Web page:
Iconic Buildings, Modern Uses
Cupples I and Cupples II were among the 11 original Cope and Stewardson buildings, with cornerstones set for both in May 1901. A major renovation to the interior of Cupples II was completed in 2011. (Joe Angeles)
‘Pioneer Group’ of Cope & Stewardson Buildings
Special to Washington University is the large concentration of buildings designed by the Philadelphia firm Cope and Stewardson between the time they won the university’s architectural competition in 1899 and the time that the firm disbanded as such in 1912. (Successor firms, such as Jamieson and Spearl, designed many subsequent Washington University buildings beginning in the 1920s.)
The Cope and Stewardson buildings completed on the Danforth Campus were as follows:
• Busch Hall – cornerstone laid Oct. 20, 1900; renovation completed 2009
• University (now Brookings) Hall – cornerstone laid Nov. 3, 1900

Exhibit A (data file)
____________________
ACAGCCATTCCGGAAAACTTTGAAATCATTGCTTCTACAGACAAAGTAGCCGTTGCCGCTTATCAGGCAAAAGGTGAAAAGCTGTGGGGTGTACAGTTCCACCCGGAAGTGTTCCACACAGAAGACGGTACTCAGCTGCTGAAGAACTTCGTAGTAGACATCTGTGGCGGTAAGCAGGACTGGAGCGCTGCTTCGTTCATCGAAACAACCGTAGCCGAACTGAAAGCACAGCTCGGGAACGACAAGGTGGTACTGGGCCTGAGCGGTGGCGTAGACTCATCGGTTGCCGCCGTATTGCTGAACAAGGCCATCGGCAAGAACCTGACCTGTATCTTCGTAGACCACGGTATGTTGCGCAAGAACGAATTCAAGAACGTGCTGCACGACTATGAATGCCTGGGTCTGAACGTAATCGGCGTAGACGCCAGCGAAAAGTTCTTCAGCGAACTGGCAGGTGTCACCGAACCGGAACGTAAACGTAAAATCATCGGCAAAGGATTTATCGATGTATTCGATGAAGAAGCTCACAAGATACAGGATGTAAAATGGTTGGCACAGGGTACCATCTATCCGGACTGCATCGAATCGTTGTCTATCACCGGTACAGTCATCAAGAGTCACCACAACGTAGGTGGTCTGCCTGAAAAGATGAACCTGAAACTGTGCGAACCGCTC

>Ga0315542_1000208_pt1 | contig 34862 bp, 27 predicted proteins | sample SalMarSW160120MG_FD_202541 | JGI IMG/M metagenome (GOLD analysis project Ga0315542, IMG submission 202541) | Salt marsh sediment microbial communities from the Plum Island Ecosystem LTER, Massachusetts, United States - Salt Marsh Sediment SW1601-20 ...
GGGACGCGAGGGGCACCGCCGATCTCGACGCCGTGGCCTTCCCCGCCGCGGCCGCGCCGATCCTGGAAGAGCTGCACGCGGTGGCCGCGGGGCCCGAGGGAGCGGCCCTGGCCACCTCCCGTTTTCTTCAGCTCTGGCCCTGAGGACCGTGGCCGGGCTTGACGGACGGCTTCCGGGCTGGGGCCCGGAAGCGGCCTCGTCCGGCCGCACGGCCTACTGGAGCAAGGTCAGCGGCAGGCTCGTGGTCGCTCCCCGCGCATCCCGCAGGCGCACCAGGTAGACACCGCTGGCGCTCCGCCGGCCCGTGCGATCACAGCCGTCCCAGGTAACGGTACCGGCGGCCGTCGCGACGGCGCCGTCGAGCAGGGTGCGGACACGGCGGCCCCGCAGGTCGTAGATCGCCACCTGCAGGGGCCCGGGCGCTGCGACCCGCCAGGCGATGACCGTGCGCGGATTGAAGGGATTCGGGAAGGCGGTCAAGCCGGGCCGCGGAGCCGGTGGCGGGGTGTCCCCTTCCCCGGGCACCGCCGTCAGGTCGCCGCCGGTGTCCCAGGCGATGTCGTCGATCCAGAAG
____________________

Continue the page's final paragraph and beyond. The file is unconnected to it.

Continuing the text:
• Cupples I Hall – cornerstone laid May 11, 1901
• Cupples II Hall – cornerstone laid May 25, 1901; renovation completed 2011
• Liggett (later Prince) Hall – cornerstone laid June 15, 1901; demolished 2006
• Ridgley Library – cornerstone laid 1902; Holmes Lounge renovation completed in 1997
• Tower Hall (later Lee and now Karl Umrath) – cornerstone laid October 1902; renovation completed 2012
• Francis Gymnasium – cornerstone laid fall 1902; renovation to be completed 2015
• Eads Hall – construction begun 1902; renovation completed 1998
• McMillan Hall – cornerstone laid 1906; addition and partial renovation to be completed 2013
• Graham Chapel – cornerstone laid 1909; renovation completed 2002
The buildings that were completed in time for the 1904 World’s Fair were leased to the Louisiana Purchase Exposition Company for use by its administration. Washington University moved to the new campus and began to hold classes there in January 1905.
“We have a great stock of buildings of a period,” says Jamie Kolker, assistant vice chancellor of campus planning and director of capital projects. “You can stand at some locations on our campus and be transformed to 1904; just whichever way you look, you’re surrounded by buildings of that time period.”
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